The floor is the last portion of the basement you will pour, after completing the footings and the concrete walls. Usually poured in sections, the basement floor must be level and care taken to prevent future cracking. Unlike pouring an open slab of concrete, the basement floor has the unique aspect of sitting within vertical concrete walls so some special techniques will allow you to smooth the concrete from only one side.
Install plumbing stubs for future drainage and sewer before pouring the floor. Most new basements include these stubs even if there are currently no plans to finish the basement. Cover these pipes where they extend out of the ground to keep them free from debris.
Cover the dirt with sand at least 3-inches thick to reduce the likelihood of the floor shifting and cracking. Not all cracking is preventable, especially in soils that move but sand is the best choice for creating a compact base.
Install rebar reinforcement in the area you are pouring by spacing the bars a minimum of 2-feet apart. Use rebar chairs underneath the bars where they intersect to raise the rebar into the center of the proposed pour.
Establish the height of the concrete floor using a transit or a laser level. This is the most accurate way to make sure the floor will be level but if the top of your basement walls are level, you can measure down to a distance at least 3 ½-inches above your compacted sand and make a mark on the wall.
Install a screed guide, constructed of 2-inch by 4-inch dimensional lumber that is a long as the wall beside which you will pour. Measure upwards exactly 5 ½-inches from the earlier line you made indicating the floor level. Use concrete nails to attach this board to the inside of the concrete wall. The top of the board will be level with the line.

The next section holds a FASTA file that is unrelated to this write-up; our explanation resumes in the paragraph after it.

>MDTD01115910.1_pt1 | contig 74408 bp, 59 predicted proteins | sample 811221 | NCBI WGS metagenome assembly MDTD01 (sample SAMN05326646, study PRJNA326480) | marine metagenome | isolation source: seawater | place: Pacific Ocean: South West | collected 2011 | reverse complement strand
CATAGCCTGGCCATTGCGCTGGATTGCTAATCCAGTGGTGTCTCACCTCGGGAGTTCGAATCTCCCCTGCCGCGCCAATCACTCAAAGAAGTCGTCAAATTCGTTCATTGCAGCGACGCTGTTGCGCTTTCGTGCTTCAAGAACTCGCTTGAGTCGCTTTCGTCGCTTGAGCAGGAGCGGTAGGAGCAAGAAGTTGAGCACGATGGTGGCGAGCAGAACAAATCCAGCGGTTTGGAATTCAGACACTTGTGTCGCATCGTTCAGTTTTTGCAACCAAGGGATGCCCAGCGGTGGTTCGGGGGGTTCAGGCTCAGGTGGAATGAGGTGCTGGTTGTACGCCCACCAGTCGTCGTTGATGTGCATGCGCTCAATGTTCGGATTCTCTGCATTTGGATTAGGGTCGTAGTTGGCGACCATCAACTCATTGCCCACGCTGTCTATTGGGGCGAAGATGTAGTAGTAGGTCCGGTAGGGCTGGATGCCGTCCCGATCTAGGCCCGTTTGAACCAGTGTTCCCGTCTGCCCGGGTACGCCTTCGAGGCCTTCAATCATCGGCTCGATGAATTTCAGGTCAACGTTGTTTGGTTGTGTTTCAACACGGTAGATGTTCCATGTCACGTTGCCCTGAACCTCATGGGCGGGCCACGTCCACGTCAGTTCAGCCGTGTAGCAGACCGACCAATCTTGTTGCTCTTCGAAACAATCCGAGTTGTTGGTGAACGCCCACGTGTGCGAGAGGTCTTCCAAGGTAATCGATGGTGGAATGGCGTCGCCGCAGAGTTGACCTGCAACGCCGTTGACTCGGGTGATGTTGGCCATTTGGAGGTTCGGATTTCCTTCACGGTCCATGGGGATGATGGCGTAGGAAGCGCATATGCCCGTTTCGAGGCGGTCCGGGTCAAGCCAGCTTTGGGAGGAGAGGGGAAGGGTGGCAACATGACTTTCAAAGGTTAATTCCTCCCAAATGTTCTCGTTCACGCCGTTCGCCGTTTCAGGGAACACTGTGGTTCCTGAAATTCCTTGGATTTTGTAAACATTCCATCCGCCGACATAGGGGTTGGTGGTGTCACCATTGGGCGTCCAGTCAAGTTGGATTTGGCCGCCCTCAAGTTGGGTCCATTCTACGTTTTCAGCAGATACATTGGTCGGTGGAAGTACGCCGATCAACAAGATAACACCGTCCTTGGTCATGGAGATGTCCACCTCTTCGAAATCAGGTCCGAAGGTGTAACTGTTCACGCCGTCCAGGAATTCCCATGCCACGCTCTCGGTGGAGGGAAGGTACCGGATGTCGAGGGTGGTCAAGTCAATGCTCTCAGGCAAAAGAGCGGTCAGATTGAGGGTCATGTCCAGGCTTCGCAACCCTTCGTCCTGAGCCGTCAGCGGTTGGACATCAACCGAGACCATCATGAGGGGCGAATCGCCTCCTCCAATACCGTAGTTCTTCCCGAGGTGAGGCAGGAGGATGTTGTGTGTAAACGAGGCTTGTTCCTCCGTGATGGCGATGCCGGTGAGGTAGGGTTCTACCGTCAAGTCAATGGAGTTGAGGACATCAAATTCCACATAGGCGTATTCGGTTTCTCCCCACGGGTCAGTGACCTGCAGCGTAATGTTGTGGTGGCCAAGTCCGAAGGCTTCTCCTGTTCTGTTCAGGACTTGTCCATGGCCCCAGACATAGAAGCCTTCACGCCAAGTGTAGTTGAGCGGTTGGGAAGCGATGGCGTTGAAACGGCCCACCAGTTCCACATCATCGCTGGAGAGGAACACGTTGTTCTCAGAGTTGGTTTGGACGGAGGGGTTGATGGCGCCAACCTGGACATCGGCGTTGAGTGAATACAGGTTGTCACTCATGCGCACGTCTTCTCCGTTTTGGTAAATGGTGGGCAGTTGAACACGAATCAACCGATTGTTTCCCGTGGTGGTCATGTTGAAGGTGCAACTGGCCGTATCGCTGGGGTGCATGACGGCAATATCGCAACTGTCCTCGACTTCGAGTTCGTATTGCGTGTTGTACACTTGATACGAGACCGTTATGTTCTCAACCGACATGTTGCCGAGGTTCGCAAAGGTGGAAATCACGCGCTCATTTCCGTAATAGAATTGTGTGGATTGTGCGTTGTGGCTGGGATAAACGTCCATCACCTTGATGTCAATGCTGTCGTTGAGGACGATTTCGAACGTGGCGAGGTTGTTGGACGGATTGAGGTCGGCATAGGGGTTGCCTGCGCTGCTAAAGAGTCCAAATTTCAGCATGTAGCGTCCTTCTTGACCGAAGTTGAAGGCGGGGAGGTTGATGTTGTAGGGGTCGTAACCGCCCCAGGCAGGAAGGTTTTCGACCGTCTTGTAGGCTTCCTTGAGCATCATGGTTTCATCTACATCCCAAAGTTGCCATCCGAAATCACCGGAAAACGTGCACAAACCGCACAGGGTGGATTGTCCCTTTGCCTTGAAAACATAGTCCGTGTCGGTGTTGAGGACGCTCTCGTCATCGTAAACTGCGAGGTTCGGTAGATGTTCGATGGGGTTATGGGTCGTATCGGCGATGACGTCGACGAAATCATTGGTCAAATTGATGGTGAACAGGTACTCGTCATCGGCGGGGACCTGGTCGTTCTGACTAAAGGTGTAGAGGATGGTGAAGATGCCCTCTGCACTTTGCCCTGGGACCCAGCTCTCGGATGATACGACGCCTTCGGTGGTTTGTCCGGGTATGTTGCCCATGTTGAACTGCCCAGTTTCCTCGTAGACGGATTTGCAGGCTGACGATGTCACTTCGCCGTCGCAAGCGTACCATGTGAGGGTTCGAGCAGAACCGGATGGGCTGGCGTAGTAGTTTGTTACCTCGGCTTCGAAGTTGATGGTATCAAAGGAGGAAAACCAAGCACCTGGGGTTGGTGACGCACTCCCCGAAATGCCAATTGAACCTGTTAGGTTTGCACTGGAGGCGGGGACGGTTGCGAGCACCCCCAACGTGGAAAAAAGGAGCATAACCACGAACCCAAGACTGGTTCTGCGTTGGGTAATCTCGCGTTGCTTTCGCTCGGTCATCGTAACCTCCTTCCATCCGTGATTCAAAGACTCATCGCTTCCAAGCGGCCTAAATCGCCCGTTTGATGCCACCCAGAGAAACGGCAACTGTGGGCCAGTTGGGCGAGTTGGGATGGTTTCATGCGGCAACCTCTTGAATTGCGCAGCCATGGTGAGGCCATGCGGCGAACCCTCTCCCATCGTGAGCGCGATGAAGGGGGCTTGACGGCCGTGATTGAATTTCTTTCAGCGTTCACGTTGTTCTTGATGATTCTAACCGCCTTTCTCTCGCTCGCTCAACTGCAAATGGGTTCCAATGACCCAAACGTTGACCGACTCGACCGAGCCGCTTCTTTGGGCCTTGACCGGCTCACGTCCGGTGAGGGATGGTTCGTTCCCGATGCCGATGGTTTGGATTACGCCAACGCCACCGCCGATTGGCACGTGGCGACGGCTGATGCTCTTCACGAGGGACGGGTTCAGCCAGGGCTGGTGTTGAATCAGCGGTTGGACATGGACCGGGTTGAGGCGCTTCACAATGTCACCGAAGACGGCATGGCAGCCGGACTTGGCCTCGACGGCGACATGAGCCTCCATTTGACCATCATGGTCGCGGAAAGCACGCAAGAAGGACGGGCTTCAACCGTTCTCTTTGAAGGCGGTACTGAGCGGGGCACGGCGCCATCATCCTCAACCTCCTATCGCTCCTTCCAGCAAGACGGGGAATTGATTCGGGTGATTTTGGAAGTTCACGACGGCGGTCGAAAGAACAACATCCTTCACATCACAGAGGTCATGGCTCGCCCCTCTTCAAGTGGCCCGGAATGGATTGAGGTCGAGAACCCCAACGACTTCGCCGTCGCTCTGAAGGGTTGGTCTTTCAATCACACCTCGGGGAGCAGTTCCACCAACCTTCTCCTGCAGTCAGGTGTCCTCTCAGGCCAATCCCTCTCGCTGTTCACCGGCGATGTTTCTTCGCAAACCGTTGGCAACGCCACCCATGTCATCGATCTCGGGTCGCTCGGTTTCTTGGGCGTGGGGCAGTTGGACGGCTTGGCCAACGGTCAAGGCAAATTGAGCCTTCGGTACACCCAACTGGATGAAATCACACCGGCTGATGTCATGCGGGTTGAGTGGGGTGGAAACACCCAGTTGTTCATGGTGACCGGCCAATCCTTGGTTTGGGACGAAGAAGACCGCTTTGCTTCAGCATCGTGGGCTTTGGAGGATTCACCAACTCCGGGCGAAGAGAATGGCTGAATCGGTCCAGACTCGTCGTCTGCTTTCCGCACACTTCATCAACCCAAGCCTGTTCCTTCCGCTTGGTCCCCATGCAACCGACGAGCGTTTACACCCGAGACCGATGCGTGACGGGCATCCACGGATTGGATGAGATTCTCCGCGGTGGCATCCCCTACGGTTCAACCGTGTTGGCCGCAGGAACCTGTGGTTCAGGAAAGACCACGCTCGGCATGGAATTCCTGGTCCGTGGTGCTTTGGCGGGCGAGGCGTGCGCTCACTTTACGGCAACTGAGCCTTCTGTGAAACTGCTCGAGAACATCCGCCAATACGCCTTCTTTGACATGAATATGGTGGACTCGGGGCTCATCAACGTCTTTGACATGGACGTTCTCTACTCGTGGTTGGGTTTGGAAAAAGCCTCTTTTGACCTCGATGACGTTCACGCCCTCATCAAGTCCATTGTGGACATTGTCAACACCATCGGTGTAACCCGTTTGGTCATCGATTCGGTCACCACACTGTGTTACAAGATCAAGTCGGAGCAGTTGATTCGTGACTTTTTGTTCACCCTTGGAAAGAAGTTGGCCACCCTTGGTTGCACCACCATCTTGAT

Construct a screed, using a 2-inch by 6-inch dimensional board. Cut this board 1-foot longer than the width of the pour. This board is actually 5 ½ inches wide, not 6-inches, although it is labeled and sold as such. Attach the screed vibrator to the middle of the screed and extend the switch cord to the open end of the pour.
Fashion a cleat, made from 1-inch by 2-inch lumber by cutting a board 2-foot long and fastening it to the top of the screed, leaving a 2-inch overhang. The overhang will rest upon the screed guide you attached to the inside of the wall, allowing you to level the concrete from one side.
Set a form on the other end of the pour for the opposite end of the screed to rest upon. The top of this form will be level with the proposed floor height and will hold in the concrete until it sets. Form an area only large enough that you and your assistants can comfortably pour at one time.
Pour the concrete in one continuous pour – spreading quickly to the corners. Use shovels or concrete drags to push and pull the concrete quickly into the corners. Once you begin pouring the concrete, work quickly to make sure it all sets at the same time.
Pull off the surface of the wet concrete with the screed, placing the cleat on the screed guide and holding the free end by hand. Turn on the screed vibrator and keep the screed upright as you pull it from one end of the pour to the other. Repeat at least one more time.
Use a bull float to smooth the surface of the wet concrete, starting at the open side of the pour and pushing it and pulling it back and forth, moving from one end to the other until the concrete is smooth. The float encourages the finer particles in the concrete to rise to the surface, creating a smoother floor.
Pour the opposite end of the basement floor in the same manner and pour the middle section last. The middle section is the easiest to pour since you need build no forms. The previous two sections provide the form and your screed will fit on top.